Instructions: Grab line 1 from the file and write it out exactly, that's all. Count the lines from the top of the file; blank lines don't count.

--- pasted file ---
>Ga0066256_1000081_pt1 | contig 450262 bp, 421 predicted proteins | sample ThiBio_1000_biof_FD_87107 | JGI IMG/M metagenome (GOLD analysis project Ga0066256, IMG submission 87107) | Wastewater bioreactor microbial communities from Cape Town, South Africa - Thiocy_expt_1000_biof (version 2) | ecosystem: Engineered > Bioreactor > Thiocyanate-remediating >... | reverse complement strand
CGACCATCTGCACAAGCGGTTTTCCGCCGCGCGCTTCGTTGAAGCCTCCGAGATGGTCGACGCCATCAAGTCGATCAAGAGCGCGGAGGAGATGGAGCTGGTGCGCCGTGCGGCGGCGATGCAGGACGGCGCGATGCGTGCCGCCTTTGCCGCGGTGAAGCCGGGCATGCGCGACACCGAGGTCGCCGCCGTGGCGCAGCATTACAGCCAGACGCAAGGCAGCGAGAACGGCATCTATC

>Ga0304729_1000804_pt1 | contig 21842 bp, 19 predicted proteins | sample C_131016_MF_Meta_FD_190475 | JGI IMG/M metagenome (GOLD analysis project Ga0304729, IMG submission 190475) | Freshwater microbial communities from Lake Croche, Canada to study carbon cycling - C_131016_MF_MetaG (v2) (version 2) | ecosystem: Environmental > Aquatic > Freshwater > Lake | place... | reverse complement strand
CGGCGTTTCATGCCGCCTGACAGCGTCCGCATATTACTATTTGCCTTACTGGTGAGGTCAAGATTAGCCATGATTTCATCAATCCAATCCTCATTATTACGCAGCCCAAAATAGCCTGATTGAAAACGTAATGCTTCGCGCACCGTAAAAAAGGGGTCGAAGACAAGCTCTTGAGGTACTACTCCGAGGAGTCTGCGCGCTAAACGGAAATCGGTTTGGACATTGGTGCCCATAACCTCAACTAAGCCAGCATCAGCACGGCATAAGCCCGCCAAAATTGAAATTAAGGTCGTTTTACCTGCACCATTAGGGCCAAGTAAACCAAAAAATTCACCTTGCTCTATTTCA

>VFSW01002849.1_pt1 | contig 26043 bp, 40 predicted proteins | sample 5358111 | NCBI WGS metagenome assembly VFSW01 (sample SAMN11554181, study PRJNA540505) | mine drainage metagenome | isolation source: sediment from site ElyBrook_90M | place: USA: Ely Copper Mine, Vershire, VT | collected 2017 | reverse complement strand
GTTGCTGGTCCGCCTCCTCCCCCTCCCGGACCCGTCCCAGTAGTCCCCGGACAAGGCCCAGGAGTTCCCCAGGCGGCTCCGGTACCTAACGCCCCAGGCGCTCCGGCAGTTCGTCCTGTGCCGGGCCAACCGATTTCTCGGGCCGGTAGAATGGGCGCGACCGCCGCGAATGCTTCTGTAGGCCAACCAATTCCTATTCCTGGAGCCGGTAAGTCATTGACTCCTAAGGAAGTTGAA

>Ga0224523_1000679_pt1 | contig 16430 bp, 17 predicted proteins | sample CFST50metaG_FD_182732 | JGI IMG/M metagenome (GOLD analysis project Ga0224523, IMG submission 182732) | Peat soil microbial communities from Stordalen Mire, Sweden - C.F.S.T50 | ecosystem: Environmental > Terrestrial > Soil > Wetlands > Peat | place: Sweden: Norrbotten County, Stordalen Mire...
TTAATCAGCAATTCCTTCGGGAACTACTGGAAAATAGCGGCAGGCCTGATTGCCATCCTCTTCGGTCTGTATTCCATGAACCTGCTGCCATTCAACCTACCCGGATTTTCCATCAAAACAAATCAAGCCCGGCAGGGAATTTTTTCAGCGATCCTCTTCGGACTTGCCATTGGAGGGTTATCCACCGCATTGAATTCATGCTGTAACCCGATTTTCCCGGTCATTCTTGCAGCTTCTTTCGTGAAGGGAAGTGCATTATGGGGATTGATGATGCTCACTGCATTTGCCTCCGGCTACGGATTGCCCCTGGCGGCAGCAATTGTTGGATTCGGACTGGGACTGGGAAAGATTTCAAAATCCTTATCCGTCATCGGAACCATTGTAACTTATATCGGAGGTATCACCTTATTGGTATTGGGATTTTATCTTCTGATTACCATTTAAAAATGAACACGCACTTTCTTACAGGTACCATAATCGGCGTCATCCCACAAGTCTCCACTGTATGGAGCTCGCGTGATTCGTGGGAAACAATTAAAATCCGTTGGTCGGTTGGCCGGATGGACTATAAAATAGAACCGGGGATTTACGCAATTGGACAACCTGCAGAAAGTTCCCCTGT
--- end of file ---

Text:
>Ga0066256_1000081_pt1 | contig 450262 bp, 421 predicted proteins | sample ThiBio_1000_biof_FD_87107 | JGI IMG/M metagenome (GOLD analysis project Ga0066256, IMG submission 87107) | Wastewater bioreactor microbial communities from Cape Town, South Africa - Thiocy_expt_1000_biof (version 2) | ecosystem: Engineered > Bioreactor > Thiocyanate-remediating >... | reverse complement strand